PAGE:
Jan. 13, 2016 - After completing a series of major bills in 2015, the House
Agriculture Committee will be turning to more oversight work this year.
Conaway, R-Texas, plans to continue the committee’s investigation of the
Supplemental Nutrition Assistance Program. The panel held its 10th hearing on
SNAP on Tuesday. It will also will be
looking into how the farm bill is working for producers who are struggling with
lower commodity prices, he said. His focus: “Does the farm bill work? … Is it keeping people in
continues to push Agriculture Secretary Tom Vilsack to help cotton producers by
allowing cottonseed oil to qualify as an oilseed for the Agriculture Risk
Coverage and Price Loss Coverage programs. Vilsack told the American Farm Bureau Federation that may require congressional action, which would throw the issue
into Conaway’s lap. Conaway contends Vilsack can do it on his own.
last year approved in fairly rapid order bills that would preempt state biotech
labeling laws, repeal country-of-origin labeling rules, and reauthorize the
Commodity Futures Trading Commission, federal grain standards and livestock
reporting. The COOL repeal was enacted in December and the grain standards and
livestock reporting measures passed earlier. “We had a great first year in
terms of reauthorizations,” Conaway said.
labeling bill and CFTC reauthorization are still pending at the Senate
Agriculture Committee chaired by Pat Roberts. The Kansas Republican wants the
bills passed, but first he must move a school nutrition reauthorization
measure, which the panel is scheduled to mark up Jan. 20.
Conaway’s SNAP review has been set back somewhat with the departure of a
senior aide, Anne DeCesaro, who was overseeing the effort. She has returned to the staff of the Human Resources
Subcommittee of Ways and Means, where she worked from 2011 to 2014.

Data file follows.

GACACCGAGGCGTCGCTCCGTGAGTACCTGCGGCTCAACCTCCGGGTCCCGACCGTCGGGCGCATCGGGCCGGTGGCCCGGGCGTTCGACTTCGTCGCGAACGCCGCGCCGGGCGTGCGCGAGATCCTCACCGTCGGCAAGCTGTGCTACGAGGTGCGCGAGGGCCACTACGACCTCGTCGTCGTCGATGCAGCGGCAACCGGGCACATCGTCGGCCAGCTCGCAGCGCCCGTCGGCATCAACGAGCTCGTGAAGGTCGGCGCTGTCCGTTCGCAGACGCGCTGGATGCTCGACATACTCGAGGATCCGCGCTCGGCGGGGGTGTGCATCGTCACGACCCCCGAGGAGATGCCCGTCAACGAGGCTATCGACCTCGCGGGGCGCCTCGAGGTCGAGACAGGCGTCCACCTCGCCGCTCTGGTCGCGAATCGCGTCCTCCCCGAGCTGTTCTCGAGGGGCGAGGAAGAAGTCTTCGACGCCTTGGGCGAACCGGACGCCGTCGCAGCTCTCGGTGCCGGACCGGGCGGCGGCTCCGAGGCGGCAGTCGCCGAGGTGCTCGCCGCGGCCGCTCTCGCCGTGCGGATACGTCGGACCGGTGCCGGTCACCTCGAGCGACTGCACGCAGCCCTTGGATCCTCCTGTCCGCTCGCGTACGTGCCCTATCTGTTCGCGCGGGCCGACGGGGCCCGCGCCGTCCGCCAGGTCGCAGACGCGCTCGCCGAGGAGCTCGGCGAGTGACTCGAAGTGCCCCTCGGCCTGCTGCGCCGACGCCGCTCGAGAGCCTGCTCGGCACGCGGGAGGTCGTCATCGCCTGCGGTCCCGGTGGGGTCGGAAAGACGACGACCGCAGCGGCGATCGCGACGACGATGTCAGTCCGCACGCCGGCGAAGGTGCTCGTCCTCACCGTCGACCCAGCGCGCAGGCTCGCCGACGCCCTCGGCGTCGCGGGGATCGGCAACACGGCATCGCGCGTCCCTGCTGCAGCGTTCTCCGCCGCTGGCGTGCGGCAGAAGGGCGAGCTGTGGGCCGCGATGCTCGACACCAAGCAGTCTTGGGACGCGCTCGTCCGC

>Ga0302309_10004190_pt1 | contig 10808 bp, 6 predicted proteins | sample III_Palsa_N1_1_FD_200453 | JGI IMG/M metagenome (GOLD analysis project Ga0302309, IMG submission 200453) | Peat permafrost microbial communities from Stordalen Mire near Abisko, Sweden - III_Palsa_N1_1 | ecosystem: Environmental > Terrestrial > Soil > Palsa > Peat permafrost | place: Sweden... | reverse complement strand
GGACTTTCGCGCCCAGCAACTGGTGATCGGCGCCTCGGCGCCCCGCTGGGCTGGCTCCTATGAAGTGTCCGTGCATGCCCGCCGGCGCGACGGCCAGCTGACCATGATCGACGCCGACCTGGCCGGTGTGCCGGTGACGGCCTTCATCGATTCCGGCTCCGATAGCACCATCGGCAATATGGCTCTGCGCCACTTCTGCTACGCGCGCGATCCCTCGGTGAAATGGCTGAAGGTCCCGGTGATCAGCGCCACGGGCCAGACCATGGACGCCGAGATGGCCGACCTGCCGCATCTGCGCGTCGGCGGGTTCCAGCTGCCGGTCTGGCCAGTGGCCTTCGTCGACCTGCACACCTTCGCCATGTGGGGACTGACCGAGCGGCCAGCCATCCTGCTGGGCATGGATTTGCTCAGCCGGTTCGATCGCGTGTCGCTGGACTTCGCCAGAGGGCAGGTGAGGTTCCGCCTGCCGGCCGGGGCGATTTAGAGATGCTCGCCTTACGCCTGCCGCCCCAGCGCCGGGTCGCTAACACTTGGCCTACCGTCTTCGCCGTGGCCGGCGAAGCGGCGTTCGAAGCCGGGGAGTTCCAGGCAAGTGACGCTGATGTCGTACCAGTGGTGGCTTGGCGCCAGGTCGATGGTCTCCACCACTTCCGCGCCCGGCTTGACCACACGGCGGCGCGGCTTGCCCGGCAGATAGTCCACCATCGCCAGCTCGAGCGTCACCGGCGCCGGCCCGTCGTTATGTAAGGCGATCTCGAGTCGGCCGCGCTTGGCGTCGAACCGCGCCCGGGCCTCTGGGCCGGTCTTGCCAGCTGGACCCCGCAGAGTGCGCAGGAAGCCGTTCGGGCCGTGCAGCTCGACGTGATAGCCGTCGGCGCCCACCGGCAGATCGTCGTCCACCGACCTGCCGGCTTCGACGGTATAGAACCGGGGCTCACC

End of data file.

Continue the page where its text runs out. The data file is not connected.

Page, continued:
SNAP review should fit into House Speaker Paul Ryan’s plan to undertake a broad
overhaul of welfare programs in the next Congress, Conaway said. He expressed
concern, however, that a series of welfare-to-work pilot projects has gotten off
to a slow start. Conaway wants to use the lessons from the projects in writing
the next farm bill.
been decided” as to how SNAP might be changed, Conaway told Agri-Pulse.
“We’re just looking at SNAP to see if anything needs to be done.”
are wary nevertheless. The ranking
member of the nutrition subcommittee, Jim McGovern of Massachusetts, said at
Tuesday’s hearing that he believes Republicans still want to turn SNAP over to
the states to run via block grants, an idea Ryan has advocated in the past.
is that block-granting SNAP would be catastrophic for the program. Funding
would be capped and states would either have to reduce the benefit – which we
know from these hearings is already inadequate – or cut people off. Either way,
it would make hunger worse,” McGovern said.
each of four witnesses representing the interests of active-duty military,
veterans and senior citizens said they were not in favor of block-granting
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